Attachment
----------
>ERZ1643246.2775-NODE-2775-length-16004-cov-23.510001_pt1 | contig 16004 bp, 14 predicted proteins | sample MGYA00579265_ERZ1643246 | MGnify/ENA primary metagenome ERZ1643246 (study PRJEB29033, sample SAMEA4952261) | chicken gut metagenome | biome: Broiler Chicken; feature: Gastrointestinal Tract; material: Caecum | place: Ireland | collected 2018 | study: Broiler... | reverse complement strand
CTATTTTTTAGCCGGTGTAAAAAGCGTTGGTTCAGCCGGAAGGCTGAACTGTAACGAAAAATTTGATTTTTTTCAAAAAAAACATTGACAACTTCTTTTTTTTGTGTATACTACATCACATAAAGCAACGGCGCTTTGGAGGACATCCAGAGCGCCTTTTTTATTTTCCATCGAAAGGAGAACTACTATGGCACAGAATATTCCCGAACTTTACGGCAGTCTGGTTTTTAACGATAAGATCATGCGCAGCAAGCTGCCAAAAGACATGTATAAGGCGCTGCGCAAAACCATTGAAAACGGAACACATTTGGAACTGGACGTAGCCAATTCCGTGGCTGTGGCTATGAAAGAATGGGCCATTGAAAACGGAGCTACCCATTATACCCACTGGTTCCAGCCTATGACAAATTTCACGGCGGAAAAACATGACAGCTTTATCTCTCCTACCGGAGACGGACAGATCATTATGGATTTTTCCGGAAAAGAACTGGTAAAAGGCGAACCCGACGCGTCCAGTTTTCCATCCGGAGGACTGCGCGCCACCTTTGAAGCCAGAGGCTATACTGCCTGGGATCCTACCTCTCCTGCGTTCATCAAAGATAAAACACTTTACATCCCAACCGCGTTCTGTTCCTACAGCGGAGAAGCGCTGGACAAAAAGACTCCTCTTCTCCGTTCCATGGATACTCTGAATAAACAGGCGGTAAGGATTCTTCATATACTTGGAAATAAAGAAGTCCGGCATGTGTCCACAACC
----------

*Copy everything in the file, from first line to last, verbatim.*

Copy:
>ERZ1643246.2775-NODE-2775-length-16004-cov-23.510001_pt1 | contig 16004 bp, 14 predicted proteins | sample MGYA00579265_ERZ1643246 | MGnify/ENA primary metagenome ERZ1643246 (study PRJEB29033, sample SAMEA4952261) | chicken gut metagenome | biome: Broiler Chicken; feature: Gastrointestinal Tract; material: Caecum | place: Ireland | collected 2018 | study: Broiler... | reverse complement strand
CTATTTTTTAGCCGGTGTAAAAAGCGTTGGTTCAGCCGGAAGGCTGAACTGTAACGAAAAATTTGATTTTTTTCAAAAAAAACATTGACAACTTCTTTTTTTTGTGTATACTACATCACATAAAGCAACGGCGCTTTGGAGGACATCCAGAGCGCCTTTTTTATTTTCCATCGAAAGGAGAACTACTATGGCACAGAATATTCCCGAACTTTACGGCAGTCTGGTTTTTAACGATAAGATCATGCGCAGCAAGCTGCCAAAAGACATGTATAAGGCGCTGCGCAAAACCATTGAAAACGGAACACATTTGGAACTGGACGTAGCCAATTCCGTGGCTGTGGCTATGAAAGAATGGGCCATTGAAAACGGAGCTACCCATTATACCCACTGGTTCCAGCCTATGACAAATTTCACGGCGGAAAAACATGACAGCTTTATCTCTCCTACCGGAGACGGACAGATCATTATGGATTTTTCCGGAAAAGAACTGGTAAAAGGCGAACCCGACGCGTCCAGTTTTCCATCCGGAGGACTGCGCGCCACCTTTGAAGCCAGAGGCTATACTGCCTGGGATCCTACCTCTCCTGCGTTCATCAAAGATAAAACACTTTACATCCCAACCGCGTTCTGTTCCTACAGCGGAGAAGCGCTGGACAAAAAGACTCCTCTTCTCCGTTCCATGGATACTCTGAATAAACAGGCGGTAAGGATTCTTCATATACTTGGAAATAAAGAAGTCCGGCATGTGTCCACAACC